Now that the dust has settled and the airport has re-opened, some analysis on what happened on March 22 in Brussels, and what may be coming next.
First, why Brussels? Given the city’s history to this point with disaffected Muslim populations, unfortunately, this was not at all surprising, particularly after the post-Paris investigations uncovered even more links to Brussels than previously suspected. Why couldn’t the police find out ahead of time and stop it? Institutional failings, within the Belgian and European police systems, but also the high rate of crime among this population in Brussels, making the numbers of people that perhaps merit increased observation logistically difficult.
Why March 22? Well, given the above high possibility of the city being targeted, the day itself may have been pushed up as retaliation for the arrest of the last surviving member of the Paris attacks a few days prior. Likeliest is a combination of retaliation and fear, that the longer he was in custody, the more plans, including perhaps this one, could be discovered and disrupted. This is a decent explanation for why the police have since found so many explosive ingredients hidden by the underground network; they hadn’t had time to use them yet.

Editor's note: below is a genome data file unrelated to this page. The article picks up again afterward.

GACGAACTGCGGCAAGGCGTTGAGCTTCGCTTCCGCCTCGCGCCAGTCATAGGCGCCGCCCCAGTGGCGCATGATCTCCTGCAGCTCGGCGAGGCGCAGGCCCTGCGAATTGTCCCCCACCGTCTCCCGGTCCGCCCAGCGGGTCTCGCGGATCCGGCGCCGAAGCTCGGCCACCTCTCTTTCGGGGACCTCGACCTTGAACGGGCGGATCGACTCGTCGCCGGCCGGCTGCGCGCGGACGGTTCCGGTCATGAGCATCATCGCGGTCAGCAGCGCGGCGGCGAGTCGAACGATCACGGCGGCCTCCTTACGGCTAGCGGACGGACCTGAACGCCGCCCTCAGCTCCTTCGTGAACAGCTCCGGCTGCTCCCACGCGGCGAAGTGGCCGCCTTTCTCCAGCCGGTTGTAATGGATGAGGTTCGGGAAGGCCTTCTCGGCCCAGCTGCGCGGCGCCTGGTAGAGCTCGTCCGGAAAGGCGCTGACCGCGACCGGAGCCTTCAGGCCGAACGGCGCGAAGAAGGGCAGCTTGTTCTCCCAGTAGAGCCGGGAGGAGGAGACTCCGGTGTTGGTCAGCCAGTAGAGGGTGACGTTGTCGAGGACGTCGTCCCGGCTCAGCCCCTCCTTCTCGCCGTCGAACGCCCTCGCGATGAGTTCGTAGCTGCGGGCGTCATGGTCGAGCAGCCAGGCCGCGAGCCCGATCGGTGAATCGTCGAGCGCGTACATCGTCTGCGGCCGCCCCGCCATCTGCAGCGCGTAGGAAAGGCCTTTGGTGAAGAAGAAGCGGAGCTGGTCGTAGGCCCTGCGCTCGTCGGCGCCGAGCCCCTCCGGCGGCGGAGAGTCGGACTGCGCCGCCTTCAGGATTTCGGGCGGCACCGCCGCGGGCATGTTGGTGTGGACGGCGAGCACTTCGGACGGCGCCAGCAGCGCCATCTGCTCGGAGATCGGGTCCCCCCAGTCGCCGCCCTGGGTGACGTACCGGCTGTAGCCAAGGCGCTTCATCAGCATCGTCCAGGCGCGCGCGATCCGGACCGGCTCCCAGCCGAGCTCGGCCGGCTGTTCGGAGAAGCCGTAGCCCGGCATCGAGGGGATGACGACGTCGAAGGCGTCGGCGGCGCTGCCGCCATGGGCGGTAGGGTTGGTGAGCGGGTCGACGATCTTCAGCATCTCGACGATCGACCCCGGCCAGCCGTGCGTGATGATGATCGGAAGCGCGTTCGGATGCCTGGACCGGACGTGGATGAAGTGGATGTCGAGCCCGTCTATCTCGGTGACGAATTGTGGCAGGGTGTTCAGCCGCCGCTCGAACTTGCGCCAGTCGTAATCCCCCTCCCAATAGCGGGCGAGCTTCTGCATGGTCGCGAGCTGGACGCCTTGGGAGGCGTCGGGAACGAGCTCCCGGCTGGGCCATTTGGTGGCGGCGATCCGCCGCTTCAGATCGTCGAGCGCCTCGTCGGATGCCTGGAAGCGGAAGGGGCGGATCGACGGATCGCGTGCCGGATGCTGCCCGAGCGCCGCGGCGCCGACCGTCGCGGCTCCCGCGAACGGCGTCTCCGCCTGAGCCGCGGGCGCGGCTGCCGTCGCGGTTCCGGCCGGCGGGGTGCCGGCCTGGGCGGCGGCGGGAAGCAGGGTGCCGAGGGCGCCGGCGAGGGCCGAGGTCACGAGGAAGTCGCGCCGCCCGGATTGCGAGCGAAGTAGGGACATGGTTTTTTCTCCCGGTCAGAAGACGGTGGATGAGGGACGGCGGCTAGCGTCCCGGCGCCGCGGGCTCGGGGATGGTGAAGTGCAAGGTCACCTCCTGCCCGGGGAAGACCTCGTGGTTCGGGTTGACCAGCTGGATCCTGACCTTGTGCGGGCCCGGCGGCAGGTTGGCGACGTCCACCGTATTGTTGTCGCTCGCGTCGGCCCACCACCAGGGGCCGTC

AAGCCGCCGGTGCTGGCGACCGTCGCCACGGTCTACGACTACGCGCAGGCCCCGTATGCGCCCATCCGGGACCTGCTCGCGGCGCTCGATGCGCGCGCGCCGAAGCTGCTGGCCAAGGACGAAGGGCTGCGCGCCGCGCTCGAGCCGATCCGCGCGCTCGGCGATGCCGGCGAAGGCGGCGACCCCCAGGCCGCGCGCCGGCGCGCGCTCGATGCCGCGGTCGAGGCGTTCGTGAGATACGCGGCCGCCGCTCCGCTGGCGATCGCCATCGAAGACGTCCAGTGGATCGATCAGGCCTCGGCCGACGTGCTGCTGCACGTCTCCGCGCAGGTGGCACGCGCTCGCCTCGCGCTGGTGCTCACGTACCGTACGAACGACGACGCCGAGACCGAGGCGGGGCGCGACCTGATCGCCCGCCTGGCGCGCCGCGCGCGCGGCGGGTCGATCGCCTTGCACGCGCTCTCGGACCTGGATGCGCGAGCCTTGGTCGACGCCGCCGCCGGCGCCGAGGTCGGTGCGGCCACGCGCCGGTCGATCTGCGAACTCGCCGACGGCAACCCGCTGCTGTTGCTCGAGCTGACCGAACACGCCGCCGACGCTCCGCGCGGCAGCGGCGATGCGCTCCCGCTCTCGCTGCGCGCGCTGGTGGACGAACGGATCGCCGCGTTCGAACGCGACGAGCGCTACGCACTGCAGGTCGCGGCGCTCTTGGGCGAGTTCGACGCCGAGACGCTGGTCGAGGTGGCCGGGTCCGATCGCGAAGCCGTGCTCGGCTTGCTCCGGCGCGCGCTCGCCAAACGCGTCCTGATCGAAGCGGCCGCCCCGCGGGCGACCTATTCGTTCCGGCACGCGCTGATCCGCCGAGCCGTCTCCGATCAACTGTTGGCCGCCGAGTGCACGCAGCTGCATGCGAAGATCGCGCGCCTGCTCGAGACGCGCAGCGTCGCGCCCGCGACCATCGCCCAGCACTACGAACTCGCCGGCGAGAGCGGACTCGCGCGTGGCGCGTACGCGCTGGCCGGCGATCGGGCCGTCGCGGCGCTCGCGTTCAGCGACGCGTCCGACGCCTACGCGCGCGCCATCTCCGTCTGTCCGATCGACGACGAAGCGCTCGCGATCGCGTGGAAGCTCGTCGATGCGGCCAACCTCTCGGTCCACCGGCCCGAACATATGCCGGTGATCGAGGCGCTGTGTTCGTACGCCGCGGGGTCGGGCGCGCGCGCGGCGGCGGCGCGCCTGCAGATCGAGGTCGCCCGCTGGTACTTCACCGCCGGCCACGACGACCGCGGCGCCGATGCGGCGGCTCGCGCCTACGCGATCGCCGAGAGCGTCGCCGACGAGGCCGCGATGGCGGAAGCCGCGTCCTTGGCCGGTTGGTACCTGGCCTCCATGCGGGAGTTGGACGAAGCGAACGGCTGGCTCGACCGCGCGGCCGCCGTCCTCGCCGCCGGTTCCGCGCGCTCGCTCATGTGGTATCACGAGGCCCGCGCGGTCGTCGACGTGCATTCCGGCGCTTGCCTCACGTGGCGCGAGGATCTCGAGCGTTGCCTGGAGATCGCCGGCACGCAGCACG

So far, the most important information that the multiple arrests and raids have found is that the network that various European police and intelligence agencies knew existed in Belgium and through Belgium is likely larger than previously feared, and even more difficult to tackle.
Also, the role of family, brothers in particular, is coming under increased scrutiny, as the majority of the terrorists involved in attacks on the West in the last few decades have been intricately related, and there is case after case of brothers acting together. Why? We still don’t know, though perhaps next Trump will endorse Russia’s long-standing policy of targeting the families of suspected terrorists as an attempt at deterrence.